Photos have been released of Glock's entry in the Army's Modular Handgun System trial, and they have some decidedly non-Glock features.
Photos have been released of Glock’s entry in the Army’s Modular Handgun System trial, and it has some decidedly non-Glock features. photo from web photo

Much has been made in the gun world of the Army’s choice for its new M17 pistol, the SIG Sauer P320, as well as the striker-fired runners-up in the Modular Handgun System trial that didn’t quite make the Army’s cut (some of which are now on the market for civilians).

But one question has gone largely unanswered until now: what did Glock’s entry look like?

From this story from we know that the reason the government decided not go with a Glock pistol may have had less to do with the actual guns and more to do with the price tag.

It’s a whole new concept in handguns: make the frame, barrel, slide, and even caliber of one gun interchangeable. Here’s how the P320 works, and how it performed at the range.

Sig Sauer P320: Gun Review

The story says SIG’s bid beat out the Austrian gunmaker’s proposal by about $100 million, and price was one of eight factors on which the designs were judged. In the remaining seven categories, the story says the P320 was found to be “acceptable” in one category, “good” in three, and “outstanding” in three, while the Glock was found “acceptable” in one, “good” in five, and “marginal” in one.

It can be assumed that the Glock’s modularity, which was at the core of the trial and something the design is lacking, in comparison to its competitors, is the category that garnered it a “marginal” rating.

The G19 MHS submission pictured with extended magazines.
The G19 MHS submission pictured with extended magazines. photo from web photo

This story from reveals photos of the G19 9mm pistol submitted by Glock for the MHS trial. The story says Glock also submitted a G23 in .40 S&W for the trial. Among other things, the photos quash the silly Internet rumors that Glock flat-out refused to put a manual thumb safety on its submissions, a requirement of the MHS pistol. The photos also show frames without finger grooves, a feature the MHS solicitation specifically prohibited.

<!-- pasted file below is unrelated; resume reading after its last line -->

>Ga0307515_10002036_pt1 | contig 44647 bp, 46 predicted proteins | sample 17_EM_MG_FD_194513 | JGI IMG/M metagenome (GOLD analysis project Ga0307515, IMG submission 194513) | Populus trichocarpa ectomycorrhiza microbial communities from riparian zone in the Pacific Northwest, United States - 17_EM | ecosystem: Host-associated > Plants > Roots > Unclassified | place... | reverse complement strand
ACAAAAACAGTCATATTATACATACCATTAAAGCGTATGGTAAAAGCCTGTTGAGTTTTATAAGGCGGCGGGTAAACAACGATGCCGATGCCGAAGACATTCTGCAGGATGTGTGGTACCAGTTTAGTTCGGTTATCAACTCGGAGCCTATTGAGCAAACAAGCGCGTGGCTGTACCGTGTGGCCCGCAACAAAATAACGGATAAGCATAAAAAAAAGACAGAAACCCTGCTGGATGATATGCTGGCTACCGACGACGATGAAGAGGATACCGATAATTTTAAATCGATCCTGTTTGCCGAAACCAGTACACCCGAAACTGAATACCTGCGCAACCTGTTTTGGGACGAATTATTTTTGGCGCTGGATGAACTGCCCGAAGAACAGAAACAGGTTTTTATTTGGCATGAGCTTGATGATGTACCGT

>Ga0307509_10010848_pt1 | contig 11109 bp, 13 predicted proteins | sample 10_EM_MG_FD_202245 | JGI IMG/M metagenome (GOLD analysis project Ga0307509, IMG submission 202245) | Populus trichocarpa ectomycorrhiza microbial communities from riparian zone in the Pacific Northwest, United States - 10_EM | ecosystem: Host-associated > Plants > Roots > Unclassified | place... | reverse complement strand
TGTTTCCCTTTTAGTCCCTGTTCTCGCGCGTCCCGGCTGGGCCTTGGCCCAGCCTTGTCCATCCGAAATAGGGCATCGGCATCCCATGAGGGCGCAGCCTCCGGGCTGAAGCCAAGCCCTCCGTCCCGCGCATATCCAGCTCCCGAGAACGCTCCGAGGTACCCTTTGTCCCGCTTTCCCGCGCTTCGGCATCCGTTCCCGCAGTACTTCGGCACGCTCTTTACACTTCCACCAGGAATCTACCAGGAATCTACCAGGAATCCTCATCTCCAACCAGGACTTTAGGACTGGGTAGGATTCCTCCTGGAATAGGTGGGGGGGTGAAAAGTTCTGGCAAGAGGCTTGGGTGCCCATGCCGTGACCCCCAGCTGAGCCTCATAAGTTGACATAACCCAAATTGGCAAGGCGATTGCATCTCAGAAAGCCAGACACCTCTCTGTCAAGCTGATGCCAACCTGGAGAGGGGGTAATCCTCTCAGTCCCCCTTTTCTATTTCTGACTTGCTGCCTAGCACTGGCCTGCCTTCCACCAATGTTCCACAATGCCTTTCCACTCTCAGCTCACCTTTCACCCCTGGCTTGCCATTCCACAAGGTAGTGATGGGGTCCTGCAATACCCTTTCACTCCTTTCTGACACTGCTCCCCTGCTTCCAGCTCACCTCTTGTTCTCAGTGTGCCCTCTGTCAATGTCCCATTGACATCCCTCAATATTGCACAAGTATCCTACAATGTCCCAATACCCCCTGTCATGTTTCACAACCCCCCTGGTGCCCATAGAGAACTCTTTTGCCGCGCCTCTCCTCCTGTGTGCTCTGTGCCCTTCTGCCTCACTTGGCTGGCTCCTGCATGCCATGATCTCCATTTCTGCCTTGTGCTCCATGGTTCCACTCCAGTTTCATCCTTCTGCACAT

From the photos, it appears the Glock offerings have the company’s Modular Backstrap System, which allow some customization for hand size, but it falls short of the chassis and Firing Group Module of the P320 or the Beretta APX and the grips don’t appear to have any interchangeable side panels.

Steyr Arms and the New Jersey State Police both have issues with the big gunmaker.

Feds Deny Glock Protest Against New Army SIG, But 2 Lawsuits Loom

Those with a keen eye will also notice an added lanyard loop on the base of the grip frame. The manual safety, which looks decidedly strange on a Glock frame, is ambidextrous. A shallow paddle on the left side and a lever on the right extends from a recess in the frame around the mechanism housing pin.

This is in stark contrast to the SIG P320, which is capable of swapping both frames and uppers to become anything from a subcompact pistol to a full-sized handgun in a range of calibers, thanks to its chassis system.

The American Rifleman story says there are no immediate plans to offer a MHS version of the G19 to the public. But gun owners can get MHS offerings from other companies like the FN 509 and the APX, both of which are available with or without a manual safety.

Both sides of the Glock MHS pistol. Note the differences in the safety levers and the added lanyard loop at the base of the grip.
Both sides of the Glock MHS pistol. Note the differences in the safety levers and the added lanyard loop at the base of the grip. photo from web photo